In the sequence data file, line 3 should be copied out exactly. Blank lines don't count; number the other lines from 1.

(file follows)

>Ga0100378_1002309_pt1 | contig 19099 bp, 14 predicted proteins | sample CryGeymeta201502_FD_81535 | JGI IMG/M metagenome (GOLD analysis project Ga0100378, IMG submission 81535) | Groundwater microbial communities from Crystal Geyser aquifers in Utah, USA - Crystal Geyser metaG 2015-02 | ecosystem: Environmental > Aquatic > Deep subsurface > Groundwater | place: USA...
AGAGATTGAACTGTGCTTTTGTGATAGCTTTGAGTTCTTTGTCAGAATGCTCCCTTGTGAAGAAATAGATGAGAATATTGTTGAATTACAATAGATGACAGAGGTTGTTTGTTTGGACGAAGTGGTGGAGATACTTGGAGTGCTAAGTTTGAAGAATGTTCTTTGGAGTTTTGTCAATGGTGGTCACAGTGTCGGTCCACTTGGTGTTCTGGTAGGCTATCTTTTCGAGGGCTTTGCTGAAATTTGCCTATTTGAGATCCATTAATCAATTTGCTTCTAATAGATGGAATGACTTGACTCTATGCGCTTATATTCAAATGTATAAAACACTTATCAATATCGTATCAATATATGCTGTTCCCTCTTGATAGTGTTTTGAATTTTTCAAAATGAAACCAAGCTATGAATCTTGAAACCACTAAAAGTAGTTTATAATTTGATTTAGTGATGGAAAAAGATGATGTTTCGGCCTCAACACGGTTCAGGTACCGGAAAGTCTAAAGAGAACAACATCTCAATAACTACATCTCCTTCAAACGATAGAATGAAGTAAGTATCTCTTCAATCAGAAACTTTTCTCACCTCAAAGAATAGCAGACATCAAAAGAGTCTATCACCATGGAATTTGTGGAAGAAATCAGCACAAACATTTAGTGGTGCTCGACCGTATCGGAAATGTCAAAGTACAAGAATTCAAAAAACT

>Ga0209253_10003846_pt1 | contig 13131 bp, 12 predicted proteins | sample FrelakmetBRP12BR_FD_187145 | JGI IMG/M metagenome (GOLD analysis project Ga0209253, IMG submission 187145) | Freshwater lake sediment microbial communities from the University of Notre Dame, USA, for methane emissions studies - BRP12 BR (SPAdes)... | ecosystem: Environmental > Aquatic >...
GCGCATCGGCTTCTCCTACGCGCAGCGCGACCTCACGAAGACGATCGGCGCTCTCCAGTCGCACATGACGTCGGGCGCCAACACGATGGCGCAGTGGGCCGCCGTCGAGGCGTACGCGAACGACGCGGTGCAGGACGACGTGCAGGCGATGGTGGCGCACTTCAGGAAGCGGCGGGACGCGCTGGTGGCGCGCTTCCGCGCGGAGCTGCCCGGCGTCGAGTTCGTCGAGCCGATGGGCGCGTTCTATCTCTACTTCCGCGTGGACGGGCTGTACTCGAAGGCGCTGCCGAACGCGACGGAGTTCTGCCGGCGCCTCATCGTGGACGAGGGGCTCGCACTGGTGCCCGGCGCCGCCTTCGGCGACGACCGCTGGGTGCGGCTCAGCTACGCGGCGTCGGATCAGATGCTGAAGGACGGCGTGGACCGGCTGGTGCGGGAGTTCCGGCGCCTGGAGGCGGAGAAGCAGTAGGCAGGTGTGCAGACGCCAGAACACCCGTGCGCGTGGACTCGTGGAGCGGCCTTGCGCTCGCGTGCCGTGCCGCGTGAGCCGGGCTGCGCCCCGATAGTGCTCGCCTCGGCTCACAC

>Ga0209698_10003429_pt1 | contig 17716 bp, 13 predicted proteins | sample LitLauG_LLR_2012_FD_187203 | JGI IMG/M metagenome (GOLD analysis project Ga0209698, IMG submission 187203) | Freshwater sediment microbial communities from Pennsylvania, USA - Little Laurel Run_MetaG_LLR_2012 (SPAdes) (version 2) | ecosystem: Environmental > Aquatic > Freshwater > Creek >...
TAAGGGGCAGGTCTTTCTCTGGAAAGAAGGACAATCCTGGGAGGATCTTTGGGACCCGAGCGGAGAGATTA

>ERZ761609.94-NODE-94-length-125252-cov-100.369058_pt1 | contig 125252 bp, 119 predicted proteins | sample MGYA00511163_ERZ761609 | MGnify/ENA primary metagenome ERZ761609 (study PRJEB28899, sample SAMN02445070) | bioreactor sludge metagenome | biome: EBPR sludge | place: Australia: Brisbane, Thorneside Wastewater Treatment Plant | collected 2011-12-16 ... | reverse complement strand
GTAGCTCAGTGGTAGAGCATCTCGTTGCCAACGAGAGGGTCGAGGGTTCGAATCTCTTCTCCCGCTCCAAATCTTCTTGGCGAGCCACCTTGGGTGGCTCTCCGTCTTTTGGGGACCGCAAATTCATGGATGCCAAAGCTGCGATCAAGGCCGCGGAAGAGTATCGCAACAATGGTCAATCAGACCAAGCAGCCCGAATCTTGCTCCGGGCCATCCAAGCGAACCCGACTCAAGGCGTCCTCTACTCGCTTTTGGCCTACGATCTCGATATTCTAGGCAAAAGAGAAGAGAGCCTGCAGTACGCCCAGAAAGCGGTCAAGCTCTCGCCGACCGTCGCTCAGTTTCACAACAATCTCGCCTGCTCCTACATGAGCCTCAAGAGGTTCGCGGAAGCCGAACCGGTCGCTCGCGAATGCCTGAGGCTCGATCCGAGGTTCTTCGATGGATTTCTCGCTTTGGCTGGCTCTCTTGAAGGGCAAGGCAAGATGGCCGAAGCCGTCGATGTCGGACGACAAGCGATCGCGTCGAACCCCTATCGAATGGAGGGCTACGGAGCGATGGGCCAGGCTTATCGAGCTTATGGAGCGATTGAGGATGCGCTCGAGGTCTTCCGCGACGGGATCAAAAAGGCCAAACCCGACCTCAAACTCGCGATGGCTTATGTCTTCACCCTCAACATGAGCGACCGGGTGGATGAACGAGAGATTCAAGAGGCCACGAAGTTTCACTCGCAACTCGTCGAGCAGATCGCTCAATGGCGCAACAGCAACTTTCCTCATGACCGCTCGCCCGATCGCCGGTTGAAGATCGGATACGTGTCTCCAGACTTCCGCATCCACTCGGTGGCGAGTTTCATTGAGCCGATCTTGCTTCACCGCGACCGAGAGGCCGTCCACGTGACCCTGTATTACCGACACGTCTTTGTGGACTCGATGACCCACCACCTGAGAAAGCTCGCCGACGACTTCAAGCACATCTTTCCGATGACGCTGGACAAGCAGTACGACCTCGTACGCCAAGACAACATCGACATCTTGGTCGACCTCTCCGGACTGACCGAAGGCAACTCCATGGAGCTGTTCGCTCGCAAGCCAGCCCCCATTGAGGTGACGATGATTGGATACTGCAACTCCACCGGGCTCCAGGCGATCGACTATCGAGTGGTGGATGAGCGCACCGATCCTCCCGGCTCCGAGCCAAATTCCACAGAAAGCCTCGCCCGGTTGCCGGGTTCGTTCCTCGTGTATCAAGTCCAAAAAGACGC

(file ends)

>Ga0209253_10003846_pt1 | contig 13131 bp, 12 predicted proteins | sample FrelakmetBRP12BR_FD_187145 | JGI IMG/M metagenome (GOLD analysis project Ga0209253, IMG submission 187145) | Freshwater lake sediment microbial communities from the University of Notre Dame, USA, for methane emissions studies - BRP12 BR (SPAdes)... | ecosystem: Environmental > Aquatic >...